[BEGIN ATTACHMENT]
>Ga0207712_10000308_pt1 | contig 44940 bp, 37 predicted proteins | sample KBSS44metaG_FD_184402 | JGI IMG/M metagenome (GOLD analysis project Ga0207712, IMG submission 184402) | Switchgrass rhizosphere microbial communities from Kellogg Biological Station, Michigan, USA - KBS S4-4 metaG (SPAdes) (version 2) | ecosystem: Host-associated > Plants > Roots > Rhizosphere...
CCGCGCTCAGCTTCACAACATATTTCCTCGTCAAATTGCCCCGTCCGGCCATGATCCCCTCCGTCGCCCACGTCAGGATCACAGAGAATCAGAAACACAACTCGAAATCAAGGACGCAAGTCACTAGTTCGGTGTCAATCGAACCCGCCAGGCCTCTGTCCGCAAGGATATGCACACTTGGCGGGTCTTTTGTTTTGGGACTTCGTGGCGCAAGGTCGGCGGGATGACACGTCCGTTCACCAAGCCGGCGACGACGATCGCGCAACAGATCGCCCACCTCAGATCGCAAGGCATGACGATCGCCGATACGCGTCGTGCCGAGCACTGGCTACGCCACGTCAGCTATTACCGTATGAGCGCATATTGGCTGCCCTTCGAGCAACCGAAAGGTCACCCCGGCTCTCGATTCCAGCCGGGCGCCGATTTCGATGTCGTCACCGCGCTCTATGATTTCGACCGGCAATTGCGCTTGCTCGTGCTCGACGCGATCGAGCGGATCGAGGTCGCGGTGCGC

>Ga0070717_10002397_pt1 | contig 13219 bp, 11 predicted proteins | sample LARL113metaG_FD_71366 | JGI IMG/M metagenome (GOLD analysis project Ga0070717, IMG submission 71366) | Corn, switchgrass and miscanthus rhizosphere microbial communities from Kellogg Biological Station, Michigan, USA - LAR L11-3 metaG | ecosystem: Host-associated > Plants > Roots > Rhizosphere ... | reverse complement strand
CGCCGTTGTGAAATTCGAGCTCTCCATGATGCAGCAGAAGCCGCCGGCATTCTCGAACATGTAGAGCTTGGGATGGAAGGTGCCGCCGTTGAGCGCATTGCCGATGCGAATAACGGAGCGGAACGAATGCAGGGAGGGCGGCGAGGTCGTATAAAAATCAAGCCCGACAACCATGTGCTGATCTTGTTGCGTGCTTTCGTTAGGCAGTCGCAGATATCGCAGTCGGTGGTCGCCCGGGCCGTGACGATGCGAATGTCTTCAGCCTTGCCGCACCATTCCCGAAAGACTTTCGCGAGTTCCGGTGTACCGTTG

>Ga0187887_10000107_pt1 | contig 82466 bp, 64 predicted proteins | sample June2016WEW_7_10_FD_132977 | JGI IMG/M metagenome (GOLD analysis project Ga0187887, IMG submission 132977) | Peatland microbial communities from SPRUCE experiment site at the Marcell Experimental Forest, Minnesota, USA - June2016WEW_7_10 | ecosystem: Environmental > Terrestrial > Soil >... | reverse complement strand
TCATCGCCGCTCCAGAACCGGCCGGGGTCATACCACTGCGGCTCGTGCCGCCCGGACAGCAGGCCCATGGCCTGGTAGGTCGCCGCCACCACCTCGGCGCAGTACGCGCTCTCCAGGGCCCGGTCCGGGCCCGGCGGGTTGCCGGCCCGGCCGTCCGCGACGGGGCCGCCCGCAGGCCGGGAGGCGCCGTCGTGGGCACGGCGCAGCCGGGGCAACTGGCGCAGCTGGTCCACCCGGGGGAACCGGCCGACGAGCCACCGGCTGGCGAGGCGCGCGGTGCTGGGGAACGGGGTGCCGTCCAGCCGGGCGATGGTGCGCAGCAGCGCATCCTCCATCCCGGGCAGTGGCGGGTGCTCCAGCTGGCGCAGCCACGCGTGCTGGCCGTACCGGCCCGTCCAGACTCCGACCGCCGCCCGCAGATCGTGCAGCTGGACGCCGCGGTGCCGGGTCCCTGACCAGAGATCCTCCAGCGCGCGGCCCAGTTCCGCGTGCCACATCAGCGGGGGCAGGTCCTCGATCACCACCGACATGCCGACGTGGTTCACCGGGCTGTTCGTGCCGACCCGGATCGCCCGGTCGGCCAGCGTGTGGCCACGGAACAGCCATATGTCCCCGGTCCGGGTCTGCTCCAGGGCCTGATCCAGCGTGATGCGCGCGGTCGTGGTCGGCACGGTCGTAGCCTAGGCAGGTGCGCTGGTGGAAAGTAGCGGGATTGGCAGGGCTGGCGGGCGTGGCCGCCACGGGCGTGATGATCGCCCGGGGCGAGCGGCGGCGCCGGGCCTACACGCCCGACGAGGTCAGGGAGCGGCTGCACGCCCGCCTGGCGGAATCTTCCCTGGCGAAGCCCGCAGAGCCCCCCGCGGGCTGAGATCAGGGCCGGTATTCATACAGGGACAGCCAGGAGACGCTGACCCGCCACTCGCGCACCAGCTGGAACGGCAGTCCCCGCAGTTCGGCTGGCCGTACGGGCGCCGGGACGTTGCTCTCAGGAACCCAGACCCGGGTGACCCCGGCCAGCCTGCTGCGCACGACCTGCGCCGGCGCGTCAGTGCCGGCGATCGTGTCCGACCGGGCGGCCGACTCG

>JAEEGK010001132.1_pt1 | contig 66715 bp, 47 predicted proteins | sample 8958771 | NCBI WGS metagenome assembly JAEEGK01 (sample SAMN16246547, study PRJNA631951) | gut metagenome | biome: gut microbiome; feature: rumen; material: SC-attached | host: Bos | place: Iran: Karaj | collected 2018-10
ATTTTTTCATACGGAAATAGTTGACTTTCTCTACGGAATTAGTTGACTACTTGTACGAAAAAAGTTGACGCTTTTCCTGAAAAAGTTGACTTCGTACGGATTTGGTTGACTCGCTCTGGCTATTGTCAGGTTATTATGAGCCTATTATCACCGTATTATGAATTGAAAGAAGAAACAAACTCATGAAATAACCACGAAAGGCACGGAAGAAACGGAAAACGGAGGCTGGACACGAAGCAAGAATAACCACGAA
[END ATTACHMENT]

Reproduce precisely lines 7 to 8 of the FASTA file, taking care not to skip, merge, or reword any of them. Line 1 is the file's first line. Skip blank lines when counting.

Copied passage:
>JAEEGK010001132.1_pt1 | contig 66715 bp, 47 predicted proteins | sample 8958771 | NCBI WGS metagenome assembly JAEEGK01 (sample SAMN16246547, study PRJNA631951) | gut metagenome | biome: gut microbiome; feature: rumen; material: SC-attached | host: Bos | place: Iran: Karaj | collected 2018-10
ATTTTTTCATACGGAAATAGTTGACTTTCTCTACGGAATTAGTTGACTACTTGTACGAAAAAAGTTGACGCTTTTCCTGAAAAAGTTGACTTCGTACGGATTTGGTTGACTCGCTCTGGCTATTGTCAGGTTATTATGAGCCTATTATCACCGTATTATGAATTGAAAGAAGAAACAAACTCATGAAATAACCACGAAAGGCACGGAAGAAACGGAAAACGGAGGCTGGACACGAAGCAAGAATAACCACGAA